At the National Ignition Facility, incredibly powerful lasers are shot at a just such a target. The laser beams heat up the outer layer of the pellet, which explodes creating a reaction force that compresses the fuel.

The force of the explosion -- with atoms moving at more than 400 kilometers per second—allows the fusion reactions to take place before the fuel can disassemble; so the fuel is confined (or trapped) by its own inertia (hence, inertial confinement fusion).

Governments and private investors have spent tens of billions (if not hundreds of billions) of dollars to perfect the technology for one reason. If scientists can unlock the potential of fusion power, it would mean a zero-emission reliable source of power that could replace fossil fuels globally.

Through the recently passed CHIPS and Science Act the Biden administration and Congress agreed to funnel at least $6 billion into fusion energy research -- including the creation of two national teams which will receive hundreds of millions of dollars to develop pilot plants.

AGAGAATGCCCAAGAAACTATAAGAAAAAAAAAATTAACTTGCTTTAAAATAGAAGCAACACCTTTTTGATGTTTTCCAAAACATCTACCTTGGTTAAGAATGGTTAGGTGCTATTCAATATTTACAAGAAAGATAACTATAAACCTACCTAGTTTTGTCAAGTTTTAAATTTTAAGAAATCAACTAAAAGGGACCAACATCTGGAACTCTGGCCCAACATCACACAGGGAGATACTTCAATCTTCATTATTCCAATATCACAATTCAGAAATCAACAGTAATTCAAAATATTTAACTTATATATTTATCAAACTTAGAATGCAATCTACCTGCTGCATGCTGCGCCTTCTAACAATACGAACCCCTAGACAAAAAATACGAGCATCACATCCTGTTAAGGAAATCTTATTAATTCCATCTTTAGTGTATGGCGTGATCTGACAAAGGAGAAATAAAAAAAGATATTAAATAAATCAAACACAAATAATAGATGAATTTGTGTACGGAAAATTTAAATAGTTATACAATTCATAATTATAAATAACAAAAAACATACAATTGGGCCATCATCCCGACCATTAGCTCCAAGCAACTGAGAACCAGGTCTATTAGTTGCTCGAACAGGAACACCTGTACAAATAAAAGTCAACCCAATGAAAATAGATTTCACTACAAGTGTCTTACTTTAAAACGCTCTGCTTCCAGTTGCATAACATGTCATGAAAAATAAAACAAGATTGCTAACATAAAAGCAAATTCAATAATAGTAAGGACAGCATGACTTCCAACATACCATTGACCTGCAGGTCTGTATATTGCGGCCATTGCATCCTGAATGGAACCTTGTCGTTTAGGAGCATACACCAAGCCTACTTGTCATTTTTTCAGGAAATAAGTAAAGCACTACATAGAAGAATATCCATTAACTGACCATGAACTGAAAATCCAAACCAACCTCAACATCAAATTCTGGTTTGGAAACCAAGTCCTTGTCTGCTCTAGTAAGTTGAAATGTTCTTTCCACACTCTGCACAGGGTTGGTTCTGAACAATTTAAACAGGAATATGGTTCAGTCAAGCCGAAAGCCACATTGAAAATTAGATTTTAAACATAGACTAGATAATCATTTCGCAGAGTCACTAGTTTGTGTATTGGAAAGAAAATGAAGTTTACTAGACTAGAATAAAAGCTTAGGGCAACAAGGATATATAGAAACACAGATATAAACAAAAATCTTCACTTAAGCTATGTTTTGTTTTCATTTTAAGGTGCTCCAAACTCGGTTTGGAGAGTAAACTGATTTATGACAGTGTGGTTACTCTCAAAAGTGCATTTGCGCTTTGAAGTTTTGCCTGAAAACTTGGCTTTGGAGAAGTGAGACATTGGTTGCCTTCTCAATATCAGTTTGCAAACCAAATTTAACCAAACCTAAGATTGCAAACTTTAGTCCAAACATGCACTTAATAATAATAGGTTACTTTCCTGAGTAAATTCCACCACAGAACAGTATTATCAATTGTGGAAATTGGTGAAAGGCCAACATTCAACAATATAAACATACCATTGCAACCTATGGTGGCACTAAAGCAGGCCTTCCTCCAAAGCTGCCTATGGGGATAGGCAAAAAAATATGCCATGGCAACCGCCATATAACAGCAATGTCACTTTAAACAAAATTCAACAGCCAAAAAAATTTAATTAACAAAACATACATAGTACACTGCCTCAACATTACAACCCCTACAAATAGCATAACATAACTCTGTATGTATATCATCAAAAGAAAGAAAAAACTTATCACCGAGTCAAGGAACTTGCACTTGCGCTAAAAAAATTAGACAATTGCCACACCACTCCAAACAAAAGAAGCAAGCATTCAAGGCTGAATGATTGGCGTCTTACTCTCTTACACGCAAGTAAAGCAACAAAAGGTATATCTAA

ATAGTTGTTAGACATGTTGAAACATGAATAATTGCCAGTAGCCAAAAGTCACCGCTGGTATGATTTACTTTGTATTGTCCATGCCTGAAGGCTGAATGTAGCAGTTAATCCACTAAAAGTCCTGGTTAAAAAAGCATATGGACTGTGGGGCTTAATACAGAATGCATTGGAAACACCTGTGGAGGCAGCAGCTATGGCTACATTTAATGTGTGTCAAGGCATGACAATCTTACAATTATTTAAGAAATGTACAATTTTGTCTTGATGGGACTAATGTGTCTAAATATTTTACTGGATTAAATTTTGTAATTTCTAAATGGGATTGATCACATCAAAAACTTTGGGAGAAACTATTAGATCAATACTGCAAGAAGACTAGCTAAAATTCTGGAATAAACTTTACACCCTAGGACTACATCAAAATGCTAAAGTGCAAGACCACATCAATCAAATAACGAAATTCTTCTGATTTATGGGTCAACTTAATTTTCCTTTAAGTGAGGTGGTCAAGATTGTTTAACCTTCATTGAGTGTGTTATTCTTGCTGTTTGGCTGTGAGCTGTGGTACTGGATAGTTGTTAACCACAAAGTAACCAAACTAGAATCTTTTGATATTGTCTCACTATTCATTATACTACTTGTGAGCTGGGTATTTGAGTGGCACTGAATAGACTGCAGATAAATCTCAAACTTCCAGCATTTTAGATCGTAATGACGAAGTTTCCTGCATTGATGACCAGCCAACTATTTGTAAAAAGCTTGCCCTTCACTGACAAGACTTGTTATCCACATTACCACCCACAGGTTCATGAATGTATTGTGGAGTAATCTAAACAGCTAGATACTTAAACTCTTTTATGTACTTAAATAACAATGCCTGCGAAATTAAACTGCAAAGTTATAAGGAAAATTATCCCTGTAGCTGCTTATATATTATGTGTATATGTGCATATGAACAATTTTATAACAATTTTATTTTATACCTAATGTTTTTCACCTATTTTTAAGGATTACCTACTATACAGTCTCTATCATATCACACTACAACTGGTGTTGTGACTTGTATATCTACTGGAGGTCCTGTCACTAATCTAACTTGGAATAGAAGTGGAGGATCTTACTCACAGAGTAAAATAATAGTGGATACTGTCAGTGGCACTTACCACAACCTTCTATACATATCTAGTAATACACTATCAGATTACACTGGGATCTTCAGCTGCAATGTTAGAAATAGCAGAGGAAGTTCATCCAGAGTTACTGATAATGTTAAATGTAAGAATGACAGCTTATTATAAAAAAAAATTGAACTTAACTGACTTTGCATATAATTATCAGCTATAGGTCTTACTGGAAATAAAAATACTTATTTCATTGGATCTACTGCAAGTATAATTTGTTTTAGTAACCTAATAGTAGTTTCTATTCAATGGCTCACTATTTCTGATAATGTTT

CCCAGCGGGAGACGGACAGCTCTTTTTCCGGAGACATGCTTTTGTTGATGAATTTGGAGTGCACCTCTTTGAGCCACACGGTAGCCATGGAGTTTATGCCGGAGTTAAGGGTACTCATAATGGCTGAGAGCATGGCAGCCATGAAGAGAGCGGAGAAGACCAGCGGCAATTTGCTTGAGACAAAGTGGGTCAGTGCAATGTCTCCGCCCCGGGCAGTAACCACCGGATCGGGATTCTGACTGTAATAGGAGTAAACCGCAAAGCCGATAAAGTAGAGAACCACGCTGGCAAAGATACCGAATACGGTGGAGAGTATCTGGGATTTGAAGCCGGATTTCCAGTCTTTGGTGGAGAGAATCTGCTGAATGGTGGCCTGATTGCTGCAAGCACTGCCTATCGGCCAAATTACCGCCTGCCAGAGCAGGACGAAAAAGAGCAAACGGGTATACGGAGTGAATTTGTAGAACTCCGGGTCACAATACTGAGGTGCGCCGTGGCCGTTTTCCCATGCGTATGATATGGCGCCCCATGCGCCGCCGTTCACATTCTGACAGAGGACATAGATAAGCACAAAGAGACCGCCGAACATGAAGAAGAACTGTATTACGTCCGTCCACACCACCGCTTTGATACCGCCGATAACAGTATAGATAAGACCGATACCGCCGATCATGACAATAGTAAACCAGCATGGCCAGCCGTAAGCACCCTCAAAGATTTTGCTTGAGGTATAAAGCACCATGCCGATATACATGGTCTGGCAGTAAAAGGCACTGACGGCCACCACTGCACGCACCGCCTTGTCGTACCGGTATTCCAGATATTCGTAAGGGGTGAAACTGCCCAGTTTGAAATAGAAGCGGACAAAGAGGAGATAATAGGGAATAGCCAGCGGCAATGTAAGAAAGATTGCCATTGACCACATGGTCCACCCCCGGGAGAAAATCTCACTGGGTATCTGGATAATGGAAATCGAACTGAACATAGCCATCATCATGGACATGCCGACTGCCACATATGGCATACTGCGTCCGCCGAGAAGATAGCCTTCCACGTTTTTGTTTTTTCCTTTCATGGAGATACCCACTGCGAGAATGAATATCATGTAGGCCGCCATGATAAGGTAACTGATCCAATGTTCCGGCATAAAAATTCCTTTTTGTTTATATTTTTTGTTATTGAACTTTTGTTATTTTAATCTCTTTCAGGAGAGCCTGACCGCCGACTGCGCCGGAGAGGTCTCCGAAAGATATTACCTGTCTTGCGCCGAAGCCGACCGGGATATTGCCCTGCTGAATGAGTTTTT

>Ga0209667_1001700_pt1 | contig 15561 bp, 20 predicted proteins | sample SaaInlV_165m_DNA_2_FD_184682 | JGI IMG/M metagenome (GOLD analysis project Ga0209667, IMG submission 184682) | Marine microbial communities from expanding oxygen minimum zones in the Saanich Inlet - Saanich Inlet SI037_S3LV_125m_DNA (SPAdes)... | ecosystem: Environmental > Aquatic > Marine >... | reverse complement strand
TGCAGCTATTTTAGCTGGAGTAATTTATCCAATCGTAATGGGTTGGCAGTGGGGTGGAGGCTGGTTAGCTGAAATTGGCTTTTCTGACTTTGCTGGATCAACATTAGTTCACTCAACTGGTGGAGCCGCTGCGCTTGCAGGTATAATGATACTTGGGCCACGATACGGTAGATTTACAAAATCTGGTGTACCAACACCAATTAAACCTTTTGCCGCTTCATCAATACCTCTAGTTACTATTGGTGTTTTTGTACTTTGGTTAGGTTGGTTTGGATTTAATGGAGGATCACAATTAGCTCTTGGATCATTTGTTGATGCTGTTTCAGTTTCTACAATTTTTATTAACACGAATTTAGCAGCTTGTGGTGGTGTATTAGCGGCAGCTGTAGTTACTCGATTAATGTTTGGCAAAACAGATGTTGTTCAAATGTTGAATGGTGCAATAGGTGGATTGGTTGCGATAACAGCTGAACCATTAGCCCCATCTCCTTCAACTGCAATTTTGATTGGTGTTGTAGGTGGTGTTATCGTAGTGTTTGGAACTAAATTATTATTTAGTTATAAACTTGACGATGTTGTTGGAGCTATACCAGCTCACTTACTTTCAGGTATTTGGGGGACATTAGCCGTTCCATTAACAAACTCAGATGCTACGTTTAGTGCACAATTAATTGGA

That money comes on top of the $370 billion in subsidies that the Biden administration is providing for low-carbon energy through the Inflation Reduction Act.

At the U.S. national laboratory, the 2.5 mega joules of energy produced exceeded the 2.1 mega joules of energy in the laser by 120 percent. It's a technical milestone but a major one.

“Initial diagnostic data suggests another successful experiment at the National Ignition Facility. However, the exact yield is still being determined and we can’t confirm that it is over the threshold at this time,” a spokesperson for the facility told The Financial Times. “That analysis is in process, so publishing the information . . . before that process is complete would be inaccurate.”

Two people who spoke with the FT said that the resulting energy output was more powerful than expected and (in a twist that wouldn't be out of place in any Marvel movie) broke the diagnostic equipment.